How to work from home when your internet goes out - The Verge
Most remote work depends on access to a reliable internet connection. That means finding a way to get back online quickly, either at home or elsewhere. Here’s how you can do it.
You were working. Things were just fine. A landscaper puts a shovel through your buried internet cabling or tree limbs drop and kill a neighborhood’s internet. Or the inexplicable happens, and the little green light on the cable modem goes red. You are, as the sailors say when a ship’s engine becomes quiet, dead in the water. What now?
Most remote work depends on access to a reliable internet connection, and for lots of people, especially for hourly or clocked workers, no internet means no pay. That means finding a way to get back online quickly, either at home or elsewhere. The goal, given the interruption, is to stay in business, be employed, and have a reliable backup plan after the internet outage swear words are spoken. It’s for this reason that a bug-out bag of all the cables, gear, and even a sweater (for unregulated air conditioning) can put you back in business quickly.
The easiest way to navigate a temporary outage is to tether from your smartphone.
Photo by Adi Robertson / The Verge
The easiest way to navigate a temporary outage is to tether from your smartphone. All modern smartphones have a Wi-Fi hotspot feature that lets you share their data connection with other devices, though many phone plans limit its usefulness.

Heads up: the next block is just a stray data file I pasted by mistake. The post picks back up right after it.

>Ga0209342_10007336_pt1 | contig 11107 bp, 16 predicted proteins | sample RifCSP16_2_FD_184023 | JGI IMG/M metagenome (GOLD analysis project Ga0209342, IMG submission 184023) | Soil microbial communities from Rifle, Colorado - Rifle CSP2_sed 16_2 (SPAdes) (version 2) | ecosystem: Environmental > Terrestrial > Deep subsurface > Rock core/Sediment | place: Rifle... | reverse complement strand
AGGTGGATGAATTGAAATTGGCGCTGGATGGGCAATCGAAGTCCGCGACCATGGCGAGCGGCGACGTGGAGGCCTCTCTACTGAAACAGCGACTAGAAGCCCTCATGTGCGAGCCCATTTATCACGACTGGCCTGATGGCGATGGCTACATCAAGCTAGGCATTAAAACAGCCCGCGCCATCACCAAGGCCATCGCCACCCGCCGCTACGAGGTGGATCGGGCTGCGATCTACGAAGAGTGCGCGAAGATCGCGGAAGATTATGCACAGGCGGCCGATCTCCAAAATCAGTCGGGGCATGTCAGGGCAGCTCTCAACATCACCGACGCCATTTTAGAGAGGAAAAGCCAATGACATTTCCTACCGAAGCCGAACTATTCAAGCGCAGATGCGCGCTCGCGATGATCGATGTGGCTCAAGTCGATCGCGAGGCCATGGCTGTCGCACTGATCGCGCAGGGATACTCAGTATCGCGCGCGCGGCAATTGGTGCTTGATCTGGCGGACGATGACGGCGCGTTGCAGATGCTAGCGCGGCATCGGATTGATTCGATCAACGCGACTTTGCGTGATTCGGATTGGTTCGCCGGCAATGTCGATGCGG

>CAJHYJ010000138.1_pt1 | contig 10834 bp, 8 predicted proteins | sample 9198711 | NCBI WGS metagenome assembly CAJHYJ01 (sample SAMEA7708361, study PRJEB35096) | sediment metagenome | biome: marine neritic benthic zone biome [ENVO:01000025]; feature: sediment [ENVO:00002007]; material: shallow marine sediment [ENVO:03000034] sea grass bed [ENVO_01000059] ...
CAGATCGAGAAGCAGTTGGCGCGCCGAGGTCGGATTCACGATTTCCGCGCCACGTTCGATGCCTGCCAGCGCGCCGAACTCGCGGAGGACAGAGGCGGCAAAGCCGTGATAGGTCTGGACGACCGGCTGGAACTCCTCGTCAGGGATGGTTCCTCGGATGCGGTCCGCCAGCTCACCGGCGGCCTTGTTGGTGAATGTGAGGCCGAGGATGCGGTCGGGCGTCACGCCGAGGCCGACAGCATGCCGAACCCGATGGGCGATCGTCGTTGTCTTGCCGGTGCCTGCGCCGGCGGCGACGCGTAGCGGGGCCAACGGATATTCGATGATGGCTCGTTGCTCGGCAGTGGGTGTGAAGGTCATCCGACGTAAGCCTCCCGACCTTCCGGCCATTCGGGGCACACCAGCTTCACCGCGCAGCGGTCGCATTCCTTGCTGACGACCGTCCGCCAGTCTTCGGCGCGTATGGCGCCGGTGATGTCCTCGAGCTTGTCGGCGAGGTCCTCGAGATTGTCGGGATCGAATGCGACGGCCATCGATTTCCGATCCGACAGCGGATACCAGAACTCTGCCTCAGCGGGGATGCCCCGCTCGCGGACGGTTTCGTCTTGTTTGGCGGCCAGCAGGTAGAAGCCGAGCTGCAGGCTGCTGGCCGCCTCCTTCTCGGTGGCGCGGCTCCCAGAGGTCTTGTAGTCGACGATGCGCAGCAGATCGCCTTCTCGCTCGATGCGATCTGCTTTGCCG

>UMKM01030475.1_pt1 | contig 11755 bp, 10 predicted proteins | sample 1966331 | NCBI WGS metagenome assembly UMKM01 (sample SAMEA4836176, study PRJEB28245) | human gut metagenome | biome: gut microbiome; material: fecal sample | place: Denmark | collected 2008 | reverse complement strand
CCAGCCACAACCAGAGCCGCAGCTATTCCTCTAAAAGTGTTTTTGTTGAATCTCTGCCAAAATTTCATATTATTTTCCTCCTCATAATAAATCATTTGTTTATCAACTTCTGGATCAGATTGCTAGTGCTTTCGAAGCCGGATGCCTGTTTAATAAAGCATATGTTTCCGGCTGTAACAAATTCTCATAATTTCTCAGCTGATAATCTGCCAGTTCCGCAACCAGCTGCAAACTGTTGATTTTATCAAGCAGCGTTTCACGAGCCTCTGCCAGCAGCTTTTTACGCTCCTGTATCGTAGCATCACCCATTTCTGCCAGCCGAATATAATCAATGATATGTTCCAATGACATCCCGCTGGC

You can turn on your hotspot in your phone’s Settings menu. On an iPhone, look for Personal Hotspot in the main Settings menu. On Samsung phones, go to Settings > Connections > Mobile Hotspot and Tethering, and on other Android phones, it’s often in Settings > Network & internet > Hotspot & tethering. Change or copy the password, then connect your laptop to the phone’s Wi-Fi SSID, and you should be in business.
Even “unlimited” phone plans will throttle your hotspot speed after a certain point. That point is usually separate from your overall high-speed data allowance and can range from around 5GB a month to over 40GB. After that, you’ll be limited to 3G speeds or lower. Transferring large files can burn through your hotspot allowance, but the real killer is video calls: a one-hour Zoom meeting can use over a gigabyte of data. If you take a lot of calls, plan to dial in using a phone until your internet comes back. All major video calling platforms support dial-in numbers, though you may have to ask the meeting host or your company’s IT department to enable them.